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Decreasing sensitivity offers nematode control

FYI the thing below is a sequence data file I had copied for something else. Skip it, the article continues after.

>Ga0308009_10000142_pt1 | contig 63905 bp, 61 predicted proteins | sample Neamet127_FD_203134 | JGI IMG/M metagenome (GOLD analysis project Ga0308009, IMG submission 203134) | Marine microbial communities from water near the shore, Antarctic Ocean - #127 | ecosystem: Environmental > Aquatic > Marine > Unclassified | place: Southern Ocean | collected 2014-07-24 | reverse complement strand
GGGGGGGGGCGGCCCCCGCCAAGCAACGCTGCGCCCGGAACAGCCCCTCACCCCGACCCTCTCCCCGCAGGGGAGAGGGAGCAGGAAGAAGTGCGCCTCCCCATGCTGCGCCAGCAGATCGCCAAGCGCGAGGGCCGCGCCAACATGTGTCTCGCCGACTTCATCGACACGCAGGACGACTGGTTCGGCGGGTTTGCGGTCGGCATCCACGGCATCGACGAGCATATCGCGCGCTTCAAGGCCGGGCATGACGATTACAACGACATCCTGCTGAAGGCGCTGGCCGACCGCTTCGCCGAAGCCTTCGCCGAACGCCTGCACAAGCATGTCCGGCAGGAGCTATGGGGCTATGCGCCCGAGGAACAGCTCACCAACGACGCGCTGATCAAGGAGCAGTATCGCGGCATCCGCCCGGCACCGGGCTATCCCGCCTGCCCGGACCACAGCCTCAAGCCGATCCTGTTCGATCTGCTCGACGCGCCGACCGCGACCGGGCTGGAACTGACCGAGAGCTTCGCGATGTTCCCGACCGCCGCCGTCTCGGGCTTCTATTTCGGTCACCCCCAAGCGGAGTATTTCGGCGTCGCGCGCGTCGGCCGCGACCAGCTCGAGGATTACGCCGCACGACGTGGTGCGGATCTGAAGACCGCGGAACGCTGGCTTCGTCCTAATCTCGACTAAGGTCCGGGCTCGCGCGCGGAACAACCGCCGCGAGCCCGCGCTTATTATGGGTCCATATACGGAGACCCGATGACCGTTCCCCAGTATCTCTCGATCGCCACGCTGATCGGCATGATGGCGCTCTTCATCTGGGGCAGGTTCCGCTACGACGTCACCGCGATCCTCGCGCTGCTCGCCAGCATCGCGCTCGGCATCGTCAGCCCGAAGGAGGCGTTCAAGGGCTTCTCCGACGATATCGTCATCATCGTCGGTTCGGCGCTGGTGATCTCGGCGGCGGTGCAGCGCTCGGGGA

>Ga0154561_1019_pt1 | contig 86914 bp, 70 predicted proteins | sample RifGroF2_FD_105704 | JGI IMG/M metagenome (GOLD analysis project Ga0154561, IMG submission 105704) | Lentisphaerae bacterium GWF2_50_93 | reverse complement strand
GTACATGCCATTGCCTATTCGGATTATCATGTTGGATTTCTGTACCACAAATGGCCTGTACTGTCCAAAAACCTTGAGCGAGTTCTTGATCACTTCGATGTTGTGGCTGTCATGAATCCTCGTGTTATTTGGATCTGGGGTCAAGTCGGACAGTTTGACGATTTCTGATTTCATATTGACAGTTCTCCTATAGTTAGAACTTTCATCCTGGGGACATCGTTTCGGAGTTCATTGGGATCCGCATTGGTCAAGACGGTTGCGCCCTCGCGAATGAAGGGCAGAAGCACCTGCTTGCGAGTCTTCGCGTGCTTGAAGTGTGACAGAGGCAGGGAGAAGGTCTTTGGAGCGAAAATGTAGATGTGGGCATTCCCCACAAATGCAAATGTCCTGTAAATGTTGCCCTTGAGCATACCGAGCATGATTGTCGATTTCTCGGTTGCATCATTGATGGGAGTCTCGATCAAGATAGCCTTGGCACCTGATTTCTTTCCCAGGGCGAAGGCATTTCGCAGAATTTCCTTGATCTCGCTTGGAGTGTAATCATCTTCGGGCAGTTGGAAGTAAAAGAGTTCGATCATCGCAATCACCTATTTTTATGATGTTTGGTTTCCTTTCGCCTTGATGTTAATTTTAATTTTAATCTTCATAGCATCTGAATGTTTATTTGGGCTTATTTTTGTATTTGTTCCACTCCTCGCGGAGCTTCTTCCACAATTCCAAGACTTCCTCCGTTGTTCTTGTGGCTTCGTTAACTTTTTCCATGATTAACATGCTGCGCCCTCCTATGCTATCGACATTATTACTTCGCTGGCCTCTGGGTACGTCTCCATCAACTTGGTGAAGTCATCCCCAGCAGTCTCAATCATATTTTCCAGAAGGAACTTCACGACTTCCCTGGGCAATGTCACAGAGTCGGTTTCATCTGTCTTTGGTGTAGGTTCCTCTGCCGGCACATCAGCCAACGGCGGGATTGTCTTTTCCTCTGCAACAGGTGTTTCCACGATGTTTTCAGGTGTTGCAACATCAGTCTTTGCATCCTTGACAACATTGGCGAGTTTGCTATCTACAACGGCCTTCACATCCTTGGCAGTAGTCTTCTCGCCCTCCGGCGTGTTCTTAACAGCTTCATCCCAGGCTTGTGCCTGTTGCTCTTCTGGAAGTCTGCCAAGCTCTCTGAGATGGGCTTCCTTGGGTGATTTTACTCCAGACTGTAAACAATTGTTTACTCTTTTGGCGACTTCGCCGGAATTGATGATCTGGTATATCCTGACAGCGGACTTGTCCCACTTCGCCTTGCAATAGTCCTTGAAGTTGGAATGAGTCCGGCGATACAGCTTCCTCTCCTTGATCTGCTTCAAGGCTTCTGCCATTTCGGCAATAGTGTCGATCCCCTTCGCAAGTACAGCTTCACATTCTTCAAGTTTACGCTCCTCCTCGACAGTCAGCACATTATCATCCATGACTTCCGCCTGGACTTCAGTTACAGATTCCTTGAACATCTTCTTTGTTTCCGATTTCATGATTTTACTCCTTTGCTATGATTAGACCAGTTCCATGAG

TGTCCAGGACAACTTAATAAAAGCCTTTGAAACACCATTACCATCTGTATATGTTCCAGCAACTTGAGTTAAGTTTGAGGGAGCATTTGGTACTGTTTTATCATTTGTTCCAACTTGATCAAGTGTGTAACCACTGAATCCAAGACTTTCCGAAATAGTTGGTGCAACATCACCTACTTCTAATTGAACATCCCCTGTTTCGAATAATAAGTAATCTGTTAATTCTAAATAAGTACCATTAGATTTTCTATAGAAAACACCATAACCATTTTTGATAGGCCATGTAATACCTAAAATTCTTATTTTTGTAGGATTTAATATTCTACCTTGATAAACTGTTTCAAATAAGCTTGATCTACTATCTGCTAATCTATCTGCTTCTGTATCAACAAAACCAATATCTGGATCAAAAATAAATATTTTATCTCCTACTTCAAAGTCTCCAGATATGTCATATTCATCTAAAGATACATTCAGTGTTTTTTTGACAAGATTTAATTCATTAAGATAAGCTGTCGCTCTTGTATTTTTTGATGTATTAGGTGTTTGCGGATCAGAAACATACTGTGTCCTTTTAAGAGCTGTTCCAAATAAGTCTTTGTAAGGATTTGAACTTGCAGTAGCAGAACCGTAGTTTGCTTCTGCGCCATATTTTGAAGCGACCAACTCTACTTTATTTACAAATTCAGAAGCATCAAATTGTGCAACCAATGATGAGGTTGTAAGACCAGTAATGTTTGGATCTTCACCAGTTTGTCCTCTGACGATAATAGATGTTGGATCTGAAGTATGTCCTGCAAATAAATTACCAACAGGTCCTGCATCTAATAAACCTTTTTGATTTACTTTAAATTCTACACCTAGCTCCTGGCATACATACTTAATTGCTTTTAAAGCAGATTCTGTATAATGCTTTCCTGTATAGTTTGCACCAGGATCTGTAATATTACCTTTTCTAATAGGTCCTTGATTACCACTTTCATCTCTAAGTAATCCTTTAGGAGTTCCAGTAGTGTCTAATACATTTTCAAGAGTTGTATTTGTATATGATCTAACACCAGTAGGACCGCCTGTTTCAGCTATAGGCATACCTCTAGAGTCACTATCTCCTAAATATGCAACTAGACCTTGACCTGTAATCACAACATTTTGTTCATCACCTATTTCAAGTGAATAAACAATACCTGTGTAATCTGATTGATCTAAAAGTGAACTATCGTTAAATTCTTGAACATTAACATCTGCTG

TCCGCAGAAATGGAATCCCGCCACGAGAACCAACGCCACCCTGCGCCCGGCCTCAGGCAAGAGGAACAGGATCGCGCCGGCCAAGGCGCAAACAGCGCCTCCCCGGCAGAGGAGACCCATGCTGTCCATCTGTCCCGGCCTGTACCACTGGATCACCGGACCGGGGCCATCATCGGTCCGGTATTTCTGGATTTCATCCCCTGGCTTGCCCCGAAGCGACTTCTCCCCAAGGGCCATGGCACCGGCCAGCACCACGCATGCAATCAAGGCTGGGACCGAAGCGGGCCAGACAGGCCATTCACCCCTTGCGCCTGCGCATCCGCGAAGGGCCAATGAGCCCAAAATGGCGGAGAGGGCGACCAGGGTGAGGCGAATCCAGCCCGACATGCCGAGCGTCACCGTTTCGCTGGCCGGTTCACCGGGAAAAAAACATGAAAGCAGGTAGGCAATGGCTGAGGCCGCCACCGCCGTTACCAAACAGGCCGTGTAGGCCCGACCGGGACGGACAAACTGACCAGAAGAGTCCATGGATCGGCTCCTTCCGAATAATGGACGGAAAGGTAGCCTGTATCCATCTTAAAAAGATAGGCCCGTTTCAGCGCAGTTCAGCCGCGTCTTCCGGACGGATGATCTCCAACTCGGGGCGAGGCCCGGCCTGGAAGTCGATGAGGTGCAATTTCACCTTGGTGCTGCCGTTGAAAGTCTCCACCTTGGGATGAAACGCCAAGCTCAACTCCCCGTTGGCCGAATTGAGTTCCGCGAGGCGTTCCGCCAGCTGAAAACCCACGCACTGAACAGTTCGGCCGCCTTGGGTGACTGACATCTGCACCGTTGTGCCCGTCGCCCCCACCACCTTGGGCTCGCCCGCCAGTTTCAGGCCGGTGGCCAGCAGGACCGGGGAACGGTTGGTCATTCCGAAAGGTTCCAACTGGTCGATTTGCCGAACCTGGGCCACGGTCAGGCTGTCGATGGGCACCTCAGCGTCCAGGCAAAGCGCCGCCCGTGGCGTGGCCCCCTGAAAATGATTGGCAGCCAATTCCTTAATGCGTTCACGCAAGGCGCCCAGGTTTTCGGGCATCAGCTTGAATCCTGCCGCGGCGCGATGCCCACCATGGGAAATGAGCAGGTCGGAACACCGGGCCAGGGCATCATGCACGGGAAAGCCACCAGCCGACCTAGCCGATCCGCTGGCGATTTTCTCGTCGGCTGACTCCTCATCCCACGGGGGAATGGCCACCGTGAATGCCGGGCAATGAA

A new option for controlling plant parasitic nematodes has been discovered by researchers from the French national institute for agricultural research, the INRA. Studying the model plant, Arabidopsis thaliana, they found that down-regulating expression of a promoter gene involved in microtubule formation, MAP65-3, decreased the plant’s reaction to attack by root knot nematodes ( Meloidogyne incognita), and inhibited multiplication of the pest. Following initial invasion by M incognita, plants form galls, in which the nematodes feed and reproduce. Blocking expression of MAP65 inhibits gall formation and prevents pest multiplication. In other respects, plant growth is normal.



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